This movement is alive in the United States as well. While we may not have a national holiday for it yet, many Indigenous community members and allies show support by joining in the Orange Shirt Day movement with Canadians. The slogan is “Every Child Matters,” and it is a clear rallying point. Deb Haaland is the first Native American Secretary of the Interior, and as such, she oversees the BIA. She saliently ordered a report on U. S. boarding schools, which will take several years to compile. However, preliminary findings were published this May of 2022. The document, with all its components, is over a thousand pages long and includes appendices itemizing information on each school, and maps them by state. It discusses some of the tribal consultations they engaged in as part of their data collecting process, and offers a brief list of conclusions, highlighting areas of research that still need to be conducted.
So, if you see people wearing orange shirts and pins out and about this September 30th, know that it is in support of the Indian boarding and residential school survivors of the U.S. and Canada.
Fallon Burner is the Assistant Research Historian in CW’s Historical Research and Digital History department. She is an Atlantic World historian specializing in histories of Indigenous peoples in the Eastern Woodlands. The topic of her master’s thesis is the history of the languages and revitalization movements in the Wendat Confederacy, spanning the U.S. and Canada.
“‘Kill the Indian in him, and save the man’: R.H. Pratt on the Education of Native Americans.” Carlisle Indian School Digital Resource Center. https://carlisleindian.dickinson.edu/teach/kill-indian-him-and-save-man-r-h-pratt-education-native-americans.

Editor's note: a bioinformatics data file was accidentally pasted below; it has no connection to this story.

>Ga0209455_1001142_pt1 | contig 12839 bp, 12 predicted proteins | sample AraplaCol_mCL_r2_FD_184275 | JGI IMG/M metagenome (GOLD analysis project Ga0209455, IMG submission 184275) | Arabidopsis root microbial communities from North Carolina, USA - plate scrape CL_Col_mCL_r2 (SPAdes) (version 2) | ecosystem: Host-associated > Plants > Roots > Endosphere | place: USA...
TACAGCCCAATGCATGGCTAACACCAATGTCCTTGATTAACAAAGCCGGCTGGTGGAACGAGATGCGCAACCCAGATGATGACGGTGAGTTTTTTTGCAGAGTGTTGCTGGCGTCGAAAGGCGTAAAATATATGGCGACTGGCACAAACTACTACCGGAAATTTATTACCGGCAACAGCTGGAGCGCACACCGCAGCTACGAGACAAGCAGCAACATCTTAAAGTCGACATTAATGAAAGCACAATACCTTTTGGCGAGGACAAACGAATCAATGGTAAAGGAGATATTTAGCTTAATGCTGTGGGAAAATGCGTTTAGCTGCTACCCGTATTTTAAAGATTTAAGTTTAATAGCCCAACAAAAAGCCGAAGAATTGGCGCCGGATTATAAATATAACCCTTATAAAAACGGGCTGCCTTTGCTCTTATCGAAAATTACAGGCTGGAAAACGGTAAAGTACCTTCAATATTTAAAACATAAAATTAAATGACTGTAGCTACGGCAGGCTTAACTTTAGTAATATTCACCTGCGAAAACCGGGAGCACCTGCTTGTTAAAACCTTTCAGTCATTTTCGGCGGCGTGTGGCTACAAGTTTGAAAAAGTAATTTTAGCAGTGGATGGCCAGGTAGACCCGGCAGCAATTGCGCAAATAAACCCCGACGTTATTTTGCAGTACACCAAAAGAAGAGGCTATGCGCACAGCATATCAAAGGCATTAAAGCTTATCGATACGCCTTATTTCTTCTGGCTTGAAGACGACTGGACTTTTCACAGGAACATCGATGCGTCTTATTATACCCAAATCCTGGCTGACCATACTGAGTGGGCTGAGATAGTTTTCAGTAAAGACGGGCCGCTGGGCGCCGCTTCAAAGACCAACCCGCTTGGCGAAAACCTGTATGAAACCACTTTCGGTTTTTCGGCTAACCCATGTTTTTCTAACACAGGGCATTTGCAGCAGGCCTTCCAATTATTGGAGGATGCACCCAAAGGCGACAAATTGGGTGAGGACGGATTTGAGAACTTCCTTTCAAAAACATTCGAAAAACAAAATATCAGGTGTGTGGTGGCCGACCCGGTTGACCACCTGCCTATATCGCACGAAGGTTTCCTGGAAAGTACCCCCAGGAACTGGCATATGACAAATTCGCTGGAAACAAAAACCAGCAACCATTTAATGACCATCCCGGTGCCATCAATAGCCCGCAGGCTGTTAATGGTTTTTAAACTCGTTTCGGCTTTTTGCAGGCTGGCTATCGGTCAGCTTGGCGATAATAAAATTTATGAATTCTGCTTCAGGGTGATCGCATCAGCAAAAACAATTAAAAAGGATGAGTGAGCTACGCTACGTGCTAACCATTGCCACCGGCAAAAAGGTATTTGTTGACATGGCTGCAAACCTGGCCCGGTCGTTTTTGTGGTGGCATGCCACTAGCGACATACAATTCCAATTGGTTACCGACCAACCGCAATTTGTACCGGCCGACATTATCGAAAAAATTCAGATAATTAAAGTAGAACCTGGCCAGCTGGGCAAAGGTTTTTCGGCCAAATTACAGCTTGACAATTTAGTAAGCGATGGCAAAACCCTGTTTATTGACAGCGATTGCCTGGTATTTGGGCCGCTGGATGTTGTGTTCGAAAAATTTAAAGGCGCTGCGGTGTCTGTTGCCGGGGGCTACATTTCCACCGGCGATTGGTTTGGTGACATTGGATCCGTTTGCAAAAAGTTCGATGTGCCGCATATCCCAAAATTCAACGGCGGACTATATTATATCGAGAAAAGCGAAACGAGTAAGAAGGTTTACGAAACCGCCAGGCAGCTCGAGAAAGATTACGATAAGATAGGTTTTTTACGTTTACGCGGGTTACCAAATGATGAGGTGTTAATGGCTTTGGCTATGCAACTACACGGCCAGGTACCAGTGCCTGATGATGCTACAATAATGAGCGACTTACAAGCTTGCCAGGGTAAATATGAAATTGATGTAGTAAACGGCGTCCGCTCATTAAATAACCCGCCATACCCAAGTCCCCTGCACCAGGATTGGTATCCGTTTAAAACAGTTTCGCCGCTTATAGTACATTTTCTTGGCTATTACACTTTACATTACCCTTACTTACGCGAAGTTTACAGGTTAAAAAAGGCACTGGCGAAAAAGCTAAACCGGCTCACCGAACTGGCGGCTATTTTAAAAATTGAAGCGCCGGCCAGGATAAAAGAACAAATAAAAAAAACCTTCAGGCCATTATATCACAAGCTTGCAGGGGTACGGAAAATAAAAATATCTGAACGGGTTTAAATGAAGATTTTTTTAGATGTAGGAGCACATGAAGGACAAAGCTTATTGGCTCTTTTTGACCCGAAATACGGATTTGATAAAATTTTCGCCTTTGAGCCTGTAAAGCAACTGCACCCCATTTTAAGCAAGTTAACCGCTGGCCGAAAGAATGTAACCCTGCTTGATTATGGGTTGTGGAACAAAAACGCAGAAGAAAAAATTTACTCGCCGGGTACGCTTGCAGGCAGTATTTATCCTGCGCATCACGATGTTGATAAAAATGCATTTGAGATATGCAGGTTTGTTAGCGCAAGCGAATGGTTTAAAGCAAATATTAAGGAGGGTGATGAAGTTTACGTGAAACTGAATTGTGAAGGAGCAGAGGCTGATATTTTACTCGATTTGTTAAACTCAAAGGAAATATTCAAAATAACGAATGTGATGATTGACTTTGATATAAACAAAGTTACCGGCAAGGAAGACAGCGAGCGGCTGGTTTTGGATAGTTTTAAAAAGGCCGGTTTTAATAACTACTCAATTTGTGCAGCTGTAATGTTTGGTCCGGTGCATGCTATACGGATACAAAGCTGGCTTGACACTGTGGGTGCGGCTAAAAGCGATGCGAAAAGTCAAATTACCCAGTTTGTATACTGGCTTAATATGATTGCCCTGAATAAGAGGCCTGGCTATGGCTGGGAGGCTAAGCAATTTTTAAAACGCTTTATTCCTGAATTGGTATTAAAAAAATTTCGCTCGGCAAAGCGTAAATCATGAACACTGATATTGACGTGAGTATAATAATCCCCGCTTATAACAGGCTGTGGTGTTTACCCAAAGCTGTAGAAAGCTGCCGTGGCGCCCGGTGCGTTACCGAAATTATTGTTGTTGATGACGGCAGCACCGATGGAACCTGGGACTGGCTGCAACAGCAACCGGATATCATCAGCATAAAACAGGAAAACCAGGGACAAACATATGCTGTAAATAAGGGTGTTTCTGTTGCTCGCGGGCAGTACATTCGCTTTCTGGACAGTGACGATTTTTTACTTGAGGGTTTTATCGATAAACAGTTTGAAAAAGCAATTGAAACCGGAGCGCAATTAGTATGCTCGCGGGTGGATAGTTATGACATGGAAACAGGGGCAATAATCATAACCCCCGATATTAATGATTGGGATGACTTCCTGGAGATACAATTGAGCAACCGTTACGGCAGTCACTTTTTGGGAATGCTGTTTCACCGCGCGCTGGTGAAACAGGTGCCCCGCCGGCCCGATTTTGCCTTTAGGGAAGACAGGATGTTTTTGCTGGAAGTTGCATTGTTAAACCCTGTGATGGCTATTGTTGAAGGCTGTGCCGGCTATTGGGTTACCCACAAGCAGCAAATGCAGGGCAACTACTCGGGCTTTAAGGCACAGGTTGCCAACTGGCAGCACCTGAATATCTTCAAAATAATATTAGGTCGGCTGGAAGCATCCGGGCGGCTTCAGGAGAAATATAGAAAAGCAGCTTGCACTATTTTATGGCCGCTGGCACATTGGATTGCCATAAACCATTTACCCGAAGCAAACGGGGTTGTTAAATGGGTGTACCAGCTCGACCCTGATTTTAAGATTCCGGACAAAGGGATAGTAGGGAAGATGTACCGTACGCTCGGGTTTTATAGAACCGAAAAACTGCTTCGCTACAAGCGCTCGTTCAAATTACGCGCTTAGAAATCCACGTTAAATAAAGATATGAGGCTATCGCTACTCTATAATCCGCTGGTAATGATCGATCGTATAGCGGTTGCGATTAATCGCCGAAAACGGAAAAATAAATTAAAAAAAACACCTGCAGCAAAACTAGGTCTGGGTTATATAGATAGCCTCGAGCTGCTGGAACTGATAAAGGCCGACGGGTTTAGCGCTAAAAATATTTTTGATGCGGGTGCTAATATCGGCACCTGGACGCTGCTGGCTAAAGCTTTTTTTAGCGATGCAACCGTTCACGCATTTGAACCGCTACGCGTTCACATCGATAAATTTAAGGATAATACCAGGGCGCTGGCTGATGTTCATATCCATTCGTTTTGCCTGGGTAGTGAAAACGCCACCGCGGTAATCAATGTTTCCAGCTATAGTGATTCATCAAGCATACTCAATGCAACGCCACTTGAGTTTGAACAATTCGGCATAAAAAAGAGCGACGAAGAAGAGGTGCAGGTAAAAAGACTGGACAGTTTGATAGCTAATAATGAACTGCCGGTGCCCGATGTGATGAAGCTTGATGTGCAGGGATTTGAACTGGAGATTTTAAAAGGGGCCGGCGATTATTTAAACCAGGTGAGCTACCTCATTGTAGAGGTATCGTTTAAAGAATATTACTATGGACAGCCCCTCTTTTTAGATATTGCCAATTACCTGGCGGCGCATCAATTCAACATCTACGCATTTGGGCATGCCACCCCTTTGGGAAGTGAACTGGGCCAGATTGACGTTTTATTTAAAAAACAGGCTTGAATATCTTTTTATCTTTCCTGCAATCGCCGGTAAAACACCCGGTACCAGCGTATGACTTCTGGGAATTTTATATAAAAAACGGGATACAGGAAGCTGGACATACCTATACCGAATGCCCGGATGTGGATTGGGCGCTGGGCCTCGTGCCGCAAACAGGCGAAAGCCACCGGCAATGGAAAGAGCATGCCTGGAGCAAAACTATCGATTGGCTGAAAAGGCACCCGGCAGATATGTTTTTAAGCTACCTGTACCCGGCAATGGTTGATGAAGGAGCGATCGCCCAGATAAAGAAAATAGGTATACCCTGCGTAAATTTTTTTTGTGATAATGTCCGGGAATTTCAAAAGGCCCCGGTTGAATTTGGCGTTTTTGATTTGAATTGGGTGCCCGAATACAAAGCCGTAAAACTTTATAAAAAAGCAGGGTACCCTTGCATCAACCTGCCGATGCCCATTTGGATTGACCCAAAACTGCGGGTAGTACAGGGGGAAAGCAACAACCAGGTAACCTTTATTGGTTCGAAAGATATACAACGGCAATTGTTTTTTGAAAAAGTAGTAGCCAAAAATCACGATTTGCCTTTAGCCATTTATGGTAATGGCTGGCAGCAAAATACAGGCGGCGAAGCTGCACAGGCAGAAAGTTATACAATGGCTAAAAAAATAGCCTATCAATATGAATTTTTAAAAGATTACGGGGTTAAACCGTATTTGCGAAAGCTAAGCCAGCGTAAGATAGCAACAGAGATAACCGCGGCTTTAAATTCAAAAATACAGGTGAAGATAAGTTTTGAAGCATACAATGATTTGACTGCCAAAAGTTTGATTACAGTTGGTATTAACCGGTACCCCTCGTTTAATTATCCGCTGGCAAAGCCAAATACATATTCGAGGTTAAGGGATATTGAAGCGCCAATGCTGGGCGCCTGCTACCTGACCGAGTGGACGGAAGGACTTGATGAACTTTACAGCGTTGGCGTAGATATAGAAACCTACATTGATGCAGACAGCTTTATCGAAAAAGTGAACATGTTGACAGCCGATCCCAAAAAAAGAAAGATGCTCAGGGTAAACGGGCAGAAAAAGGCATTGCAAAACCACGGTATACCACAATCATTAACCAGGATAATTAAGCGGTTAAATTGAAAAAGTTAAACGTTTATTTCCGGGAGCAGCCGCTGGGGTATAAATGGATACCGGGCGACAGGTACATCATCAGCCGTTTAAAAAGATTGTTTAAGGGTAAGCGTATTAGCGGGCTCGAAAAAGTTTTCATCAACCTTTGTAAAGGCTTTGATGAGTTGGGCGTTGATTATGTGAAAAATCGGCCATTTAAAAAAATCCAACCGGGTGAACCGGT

Armstrong, Samuel Chapman (1839-1893). 1883. The Indian question…. Hampton, Virginia: Normal School Steam Press. Available through: Adam Matthew, Marlborough, American Indian Histories and Cultures, http://www.aihc.amdigital.co.uk/Documents/Details/Ayer_389_H2_A7_1883, (Accessed September 21, 2022).
Bureau of Indian Affairs. “Federal Indian Boarding School Initiative.” U.S. Department of the Interior, 2022. https://www.bia.gov/service/federal-indian-boarding-school-initiative.
Deerchild, Rosanna. Unreserved. Podcast. “Making the most of the National Day for Truth and Reconciliation.” Aired Sept 24, 2022 on CBC radio. https://www.cbc.ca/listen/live-radio/1-105/clip/15938509.
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Krupat, Arnold. Changed Forever: American Indian Boarding-School Literature. 2 Volumes. Albany: SUNY Press, 2018 and 2020.
Newland, Bryan, Assistant Secretary of Indian Affairs. Federal Indian Boarding School Initiative Investigative Report. United States: Department of the Interior Bureau of Indian Affairs, May 2022.
Orange Shirt Day: September 30th. Edited and approved by Phyllis Webstad and Joan Sorley. Canada: Orange Shirt Society, 2020.
Orange Shirt Society. https://www.orangeshirtday.org/.
Sudlow, Helen W. “Indian education at Hampton and Carlisle.” Harper’s New Monthly Magazine. New York, 1881. http://www.aihc.amdigital.co.uk/Documents/Details/Ayer_389_H2_L9_1881.
Szasz, Margaret Connell. Indian Education in the American Colonies, 1607-1783. Albuquerque: University of New Mexico Press, 1988.
Truth and Reconciliation Commission Reports. Manitoba, Canada: National Centre for Truth and Reconciliation, 2015-2016. https://nctr.ca/records/reports/.